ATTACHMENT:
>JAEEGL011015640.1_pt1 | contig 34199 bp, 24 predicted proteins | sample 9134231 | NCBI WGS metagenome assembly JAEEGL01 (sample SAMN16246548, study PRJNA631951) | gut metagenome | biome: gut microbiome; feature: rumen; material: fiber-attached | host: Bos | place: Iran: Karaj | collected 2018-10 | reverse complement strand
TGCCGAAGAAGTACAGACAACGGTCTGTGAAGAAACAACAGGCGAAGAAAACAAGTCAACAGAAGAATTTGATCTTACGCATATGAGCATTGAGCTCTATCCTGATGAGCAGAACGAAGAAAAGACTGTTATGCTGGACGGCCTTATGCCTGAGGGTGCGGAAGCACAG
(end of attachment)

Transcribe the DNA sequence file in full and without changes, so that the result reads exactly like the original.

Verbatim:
>JAEEGL011015640.1_pt1 | contig 34199 bp, 24 predicted proteins | sample 9134231 | NCBI WGS metagenome assembly JAEEGL01 (sample SAMN16246548, study PRJNA631951) | gut metagenome | biome: gut microbiome; feature: rumen; material: fiber-attached | host: Bos | place: Iran: Karaj | collected 2018-10 | reverse complement strand
TGCCGAAGAAGTACAGACAACGGTCTGTGAAGAAACAACAGGCGAAGAAAACAAGTCAACAGAAGAATTTGATCTTACGCATATGAGCATTGAGCTCTATCCTGATGAGCAGAACGAAGAAAAGACTGTTATGCTGGACGGCCTTATGCCTGAGGGTGCGGAAGCACAG